Point Supreme - Architecture Meets Passion in Athens

Athens has been on people's mind for a while now, and not only for its low cost of living, beautiful landmarks and charming climate. Creative projects have been sprouting everywhere over the past years, and we decided to meet some of the people who make Athens the intriguing city that it is today.


First up are Konstantinos Pantazis and Marianna Rentzou, who founded architecture studio Point Supreme in 2008 in Rotterdam before moving back to their home city. We met up in their unique home, the Petralona house, on a casual wednesday afternoon. 




We were living abroad for about 10 years after our studies, trying to experience and learn from different countries and offices. We spent most of that time in Holland because the architecture scene was very strong. In the evening after work, we started to do a little bit of personal work. That is how the studio was born.

The fact that we were outside Athens, that we were seeing things from outside helped us take this decision. I don’t know if we would have taken it if we had been living here.



While being abroad for all these years, we started to miss Athens, to appreciate it very much and to realize what is so special about it. We wanted to do projects that would address this uniqueness and would communicate to the rest of the people.

Many of our first projects were projects for the city and for Greece. It was not buildings or interiors, but it was urban proposal for public spaces in Athens.




Point Supreme comes from the second surrealist Manifesto by Andre Breton, who was saying that there is a moment that he called « le point supreme » where there are no contradictions anymore.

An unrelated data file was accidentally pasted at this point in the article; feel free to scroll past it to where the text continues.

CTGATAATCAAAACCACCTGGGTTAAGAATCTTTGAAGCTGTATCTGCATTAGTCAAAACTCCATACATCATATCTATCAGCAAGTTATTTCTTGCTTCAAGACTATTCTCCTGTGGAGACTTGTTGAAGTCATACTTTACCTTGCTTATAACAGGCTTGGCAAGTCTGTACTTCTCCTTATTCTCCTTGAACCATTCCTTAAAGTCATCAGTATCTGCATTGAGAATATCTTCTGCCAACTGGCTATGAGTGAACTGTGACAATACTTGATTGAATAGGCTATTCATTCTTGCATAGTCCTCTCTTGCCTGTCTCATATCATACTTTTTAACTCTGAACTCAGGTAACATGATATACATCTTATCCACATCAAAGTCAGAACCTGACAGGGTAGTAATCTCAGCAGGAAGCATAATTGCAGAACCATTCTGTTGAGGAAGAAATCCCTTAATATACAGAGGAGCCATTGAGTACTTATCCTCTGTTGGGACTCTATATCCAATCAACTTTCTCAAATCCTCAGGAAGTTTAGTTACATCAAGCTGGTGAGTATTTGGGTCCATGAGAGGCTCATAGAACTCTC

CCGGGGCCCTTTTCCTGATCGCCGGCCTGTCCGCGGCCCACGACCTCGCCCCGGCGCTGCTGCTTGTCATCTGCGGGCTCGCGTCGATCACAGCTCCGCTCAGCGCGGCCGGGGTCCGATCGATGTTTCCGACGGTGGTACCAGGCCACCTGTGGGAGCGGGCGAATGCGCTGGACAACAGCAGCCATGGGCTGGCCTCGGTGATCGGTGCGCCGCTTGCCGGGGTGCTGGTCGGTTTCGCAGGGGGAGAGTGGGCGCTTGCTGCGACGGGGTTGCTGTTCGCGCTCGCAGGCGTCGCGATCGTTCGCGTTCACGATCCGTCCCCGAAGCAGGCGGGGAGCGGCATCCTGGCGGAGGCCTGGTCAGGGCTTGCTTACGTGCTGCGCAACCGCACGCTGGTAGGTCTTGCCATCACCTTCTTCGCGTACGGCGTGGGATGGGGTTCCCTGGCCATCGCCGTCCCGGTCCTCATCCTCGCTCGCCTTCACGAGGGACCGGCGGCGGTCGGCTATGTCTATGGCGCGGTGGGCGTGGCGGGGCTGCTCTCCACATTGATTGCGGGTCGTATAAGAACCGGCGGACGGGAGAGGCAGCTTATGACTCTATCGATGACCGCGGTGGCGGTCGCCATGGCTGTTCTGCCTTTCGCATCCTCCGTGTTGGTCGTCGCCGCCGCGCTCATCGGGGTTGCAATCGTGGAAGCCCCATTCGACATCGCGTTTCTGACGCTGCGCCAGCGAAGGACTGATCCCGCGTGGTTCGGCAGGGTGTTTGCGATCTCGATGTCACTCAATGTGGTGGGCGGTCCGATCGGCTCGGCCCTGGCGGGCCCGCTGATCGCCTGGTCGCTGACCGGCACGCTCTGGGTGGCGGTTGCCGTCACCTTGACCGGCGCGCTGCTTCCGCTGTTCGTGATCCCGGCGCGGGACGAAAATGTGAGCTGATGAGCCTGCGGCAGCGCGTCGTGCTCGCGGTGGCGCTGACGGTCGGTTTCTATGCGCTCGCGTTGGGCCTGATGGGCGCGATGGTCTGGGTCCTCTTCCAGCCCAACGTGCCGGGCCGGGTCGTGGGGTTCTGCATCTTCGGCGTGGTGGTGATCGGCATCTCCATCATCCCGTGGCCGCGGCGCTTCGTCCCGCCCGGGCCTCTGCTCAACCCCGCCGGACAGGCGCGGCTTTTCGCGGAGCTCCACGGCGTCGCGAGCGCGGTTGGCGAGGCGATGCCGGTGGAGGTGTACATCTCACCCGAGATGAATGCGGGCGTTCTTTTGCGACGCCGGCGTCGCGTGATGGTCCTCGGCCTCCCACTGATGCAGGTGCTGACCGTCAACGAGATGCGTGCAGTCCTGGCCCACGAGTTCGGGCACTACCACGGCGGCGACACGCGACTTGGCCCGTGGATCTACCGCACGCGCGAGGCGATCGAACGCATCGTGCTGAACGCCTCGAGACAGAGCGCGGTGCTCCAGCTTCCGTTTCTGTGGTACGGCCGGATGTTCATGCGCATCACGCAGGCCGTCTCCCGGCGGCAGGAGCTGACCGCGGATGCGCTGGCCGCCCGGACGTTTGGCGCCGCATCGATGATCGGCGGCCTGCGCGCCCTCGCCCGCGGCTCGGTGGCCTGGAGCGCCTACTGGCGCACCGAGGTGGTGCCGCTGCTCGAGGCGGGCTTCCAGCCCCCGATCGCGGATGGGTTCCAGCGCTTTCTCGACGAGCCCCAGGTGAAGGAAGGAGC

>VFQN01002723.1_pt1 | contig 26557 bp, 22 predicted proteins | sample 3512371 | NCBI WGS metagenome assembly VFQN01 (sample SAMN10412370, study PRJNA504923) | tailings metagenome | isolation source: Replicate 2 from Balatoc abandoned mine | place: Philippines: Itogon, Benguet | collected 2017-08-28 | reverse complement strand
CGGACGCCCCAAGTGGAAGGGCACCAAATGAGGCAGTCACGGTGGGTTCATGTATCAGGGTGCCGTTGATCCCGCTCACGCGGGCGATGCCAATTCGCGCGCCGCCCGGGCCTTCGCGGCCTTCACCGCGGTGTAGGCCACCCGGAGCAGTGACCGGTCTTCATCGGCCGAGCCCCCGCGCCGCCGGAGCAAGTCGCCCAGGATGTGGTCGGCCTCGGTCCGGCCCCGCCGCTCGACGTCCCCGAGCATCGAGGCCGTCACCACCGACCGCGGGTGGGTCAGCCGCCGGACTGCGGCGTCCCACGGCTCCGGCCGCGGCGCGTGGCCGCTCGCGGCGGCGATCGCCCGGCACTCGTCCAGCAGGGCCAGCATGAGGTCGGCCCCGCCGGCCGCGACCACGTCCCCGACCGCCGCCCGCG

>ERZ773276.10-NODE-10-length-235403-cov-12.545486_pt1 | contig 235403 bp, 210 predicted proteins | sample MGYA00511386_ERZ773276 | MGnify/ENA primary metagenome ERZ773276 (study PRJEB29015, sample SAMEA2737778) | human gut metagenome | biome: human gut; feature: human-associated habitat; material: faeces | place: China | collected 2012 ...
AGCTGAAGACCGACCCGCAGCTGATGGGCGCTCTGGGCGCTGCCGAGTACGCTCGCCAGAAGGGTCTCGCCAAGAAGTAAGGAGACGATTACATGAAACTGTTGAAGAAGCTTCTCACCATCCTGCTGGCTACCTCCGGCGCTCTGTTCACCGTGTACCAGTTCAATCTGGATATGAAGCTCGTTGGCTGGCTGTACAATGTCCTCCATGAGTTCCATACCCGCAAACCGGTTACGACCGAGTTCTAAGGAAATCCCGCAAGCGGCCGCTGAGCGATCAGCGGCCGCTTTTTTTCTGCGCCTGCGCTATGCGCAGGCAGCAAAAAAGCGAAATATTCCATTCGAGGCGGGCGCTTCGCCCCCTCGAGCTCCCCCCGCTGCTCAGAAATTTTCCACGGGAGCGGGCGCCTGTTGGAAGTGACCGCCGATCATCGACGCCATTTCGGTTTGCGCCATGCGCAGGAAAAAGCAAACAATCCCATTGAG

"It’s what happens in dreams,

where dead and alive things,

big and small all come together"




We are not interested in minimalism or clean, mono-functional situations, but rather in contradictions, opposite things coming together, and richness. Our style is very inclusive. We don’t follow one style or have any preference between styles. We are extremely open to anything. People tend to have particularities, and we really don’t care… We lived in very different circumstances and countries without having money. We learned to become very adaptive and flexible.


Too often architects are too colorless, with white, grey spaces and buildings. We always try to make sure that there are colors and a clear statement.


"We like to create spaces that are emotional"




It was the crisis so we didn’t have much commission work. We didn’t have money to do the house so we invented a way to do it by asking for sponsorship from companies. We told them the project was probably going to be published and advertised.


We had set up the base of the house, but everything happened during the construction. We were always bringing new ideas. The point is that we built it ourselves. We got the materials, we glued the tiles, we didn’t have any constructor… We also did the concrete; Marianna’s brother is a civil engineer and her father did all the ironwork.

"It’s a family project and that was super unique"




"In Athens, you don’t plan"

You don’t know what’s going to happen on the streets when you go out, you don’t have a schedule. Everything is always available and open so there are always a lot of choices.

In some ways it is very old school. It’s a little bit like in previous times. Technology has become such a huge part of life abroad. Everything happens online, e-books and all that. Here, we are still very free from that.




Athens has a particularity, so it’s very interesting for us to be in this place and work in it. There are so many things that provide inspiration, and so many things to address and to propose solutions and alternatives for. Sometimes this is considered normal that after a crisis, there’s a lot of art happening because there’s a lot of things to comment on and to react to. It’s because things are not prescribed.


Artists don’t have companies or sponsors to follow and respect. People are very free to do whatever they want. That’s why there’s a lot of art in Athens, and especially the kind of art that doesn’t need a big budget to happen, like street art or graffiti. Very often people work without payment. They are detached from profit and the kind of responsibilities it gives you. People are just doing things to express ideas or beliefs.

Thanks to Marianna and Konstantinos for receiving us.

Words by Camille Darroux
Pictures by Victoria Nossent

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